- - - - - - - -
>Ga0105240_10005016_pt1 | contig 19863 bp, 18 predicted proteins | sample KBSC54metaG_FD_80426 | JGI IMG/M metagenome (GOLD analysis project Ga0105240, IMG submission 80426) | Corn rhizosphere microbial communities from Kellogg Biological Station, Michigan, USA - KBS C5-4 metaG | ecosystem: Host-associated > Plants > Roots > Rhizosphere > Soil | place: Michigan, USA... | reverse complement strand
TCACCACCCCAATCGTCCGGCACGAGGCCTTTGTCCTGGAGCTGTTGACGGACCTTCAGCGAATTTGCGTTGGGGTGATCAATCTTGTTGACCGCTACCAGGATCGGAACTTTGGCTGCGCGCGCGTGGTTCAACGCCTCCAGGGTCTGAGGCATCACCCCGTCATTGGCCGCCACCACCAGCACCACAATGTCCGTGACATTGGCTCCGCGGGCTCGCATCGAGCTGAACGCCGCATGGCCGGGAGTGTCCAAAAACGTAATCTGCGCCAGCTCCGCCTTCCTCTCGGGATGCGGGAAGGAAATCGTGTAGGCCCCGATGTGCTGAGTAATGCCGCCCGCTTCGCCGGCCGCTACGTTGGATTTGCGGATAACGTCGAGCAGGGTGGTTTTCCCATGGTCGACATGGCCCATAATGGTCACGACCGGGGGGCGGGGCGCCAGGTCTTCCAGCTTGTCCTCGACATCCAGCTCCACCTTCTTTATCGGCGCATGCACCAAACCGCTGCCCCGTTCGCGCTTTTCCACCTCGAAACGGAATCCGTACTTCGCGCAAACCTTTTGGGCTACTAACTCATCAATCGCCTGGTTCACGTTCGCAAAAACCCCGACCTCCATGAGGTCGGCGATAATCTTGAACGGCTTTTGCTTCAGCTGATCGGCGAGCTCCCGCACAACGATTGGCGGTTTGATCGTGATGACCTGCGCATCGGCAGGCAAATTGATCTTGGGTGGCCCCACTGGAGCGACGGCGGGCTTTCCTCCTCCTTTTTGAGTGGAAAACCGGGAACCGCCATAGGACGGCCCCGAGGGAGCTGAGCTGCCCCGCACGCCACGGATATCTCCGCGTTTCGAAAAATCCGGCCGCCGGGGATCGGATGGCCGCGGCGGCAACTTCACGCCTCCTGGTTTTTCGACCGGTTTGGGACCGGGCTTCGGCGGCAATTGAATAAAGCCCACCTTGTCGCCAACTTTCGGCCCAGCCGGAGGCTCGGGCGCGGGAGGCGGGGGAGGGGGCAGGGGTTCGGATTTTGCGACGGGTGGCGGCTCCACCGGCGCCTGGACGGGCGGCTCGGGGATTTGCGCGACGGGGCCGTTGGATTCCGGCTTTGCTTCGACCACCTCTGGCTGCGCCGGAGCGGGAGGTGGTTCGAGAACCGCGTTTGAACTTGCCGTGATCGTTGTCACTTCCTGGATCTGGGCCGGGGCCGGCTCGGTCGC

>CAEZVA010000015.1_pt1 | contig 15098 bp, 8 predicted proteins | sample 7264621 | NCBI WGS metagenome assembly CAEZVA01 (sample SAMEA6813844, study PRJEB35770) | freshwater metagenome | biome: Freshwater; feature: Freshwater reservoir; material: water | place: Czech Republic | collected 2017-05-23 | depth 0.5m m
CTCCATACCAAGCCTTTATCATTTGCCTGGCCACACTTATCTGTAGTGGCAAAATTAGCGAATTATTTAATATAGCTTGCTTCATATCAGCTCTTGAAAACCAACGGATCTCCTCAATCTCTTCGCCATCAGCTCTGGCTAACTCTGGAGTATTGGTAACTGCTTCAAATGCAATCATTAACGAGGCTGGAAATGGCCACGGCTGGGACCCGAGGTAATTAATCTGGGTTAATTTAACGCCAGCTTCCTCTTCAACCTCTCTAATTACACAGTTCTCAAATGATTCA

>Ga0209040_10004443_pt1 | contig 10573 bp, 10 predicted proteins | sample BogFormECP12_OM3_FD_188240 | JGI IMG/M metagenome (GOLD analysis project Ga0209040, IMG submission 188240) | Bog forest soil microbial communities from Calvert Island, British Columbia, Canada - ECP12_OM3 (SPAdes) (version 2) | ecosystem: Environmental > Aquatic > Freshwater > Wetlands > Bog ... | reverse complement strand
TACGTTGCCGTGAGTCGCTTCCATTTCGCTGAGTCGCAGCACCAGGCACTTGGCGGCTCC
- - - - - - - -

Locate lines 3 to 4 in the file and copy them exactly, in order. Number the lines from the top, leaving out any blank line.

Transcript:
>CAEZVA010000015.1_pt1 | contig 15098 bp, 8 predicted proteins | sample 7264621 | NCBI WGS metagenome assembly CAEZVA01 (sample SAMEA6813844, study PRJEB35770) | freshwater metagenome | biome: Freshwater; feature: Freshwater reservoir; material: water | place: Czech Republic | collected 2017-05-23 | depth 0.5m m
CTCCATACCAAGCCTTTATCATTTGCCTGGCCACACTTATCTGTAGTGGCAAAATTAGCGAATTATTTAATATAGCTTGCTTCATATCAGCTCTTGAAAACCAACGGATCTCCTCAATCTCTTCGCCATCAGCTCTGGCTAACTCTGGAGTATTGGTAACTGCTTCAAATGCAATCATTAACGAGGCTGGAAATGGCCACGGCTGGGACCCGAGGTAATTAATCTGGGTTAATTTAACGCCAGCTTCCTCTTCAACCTCTCTAATTACACAGTTCTCAAATGATTCA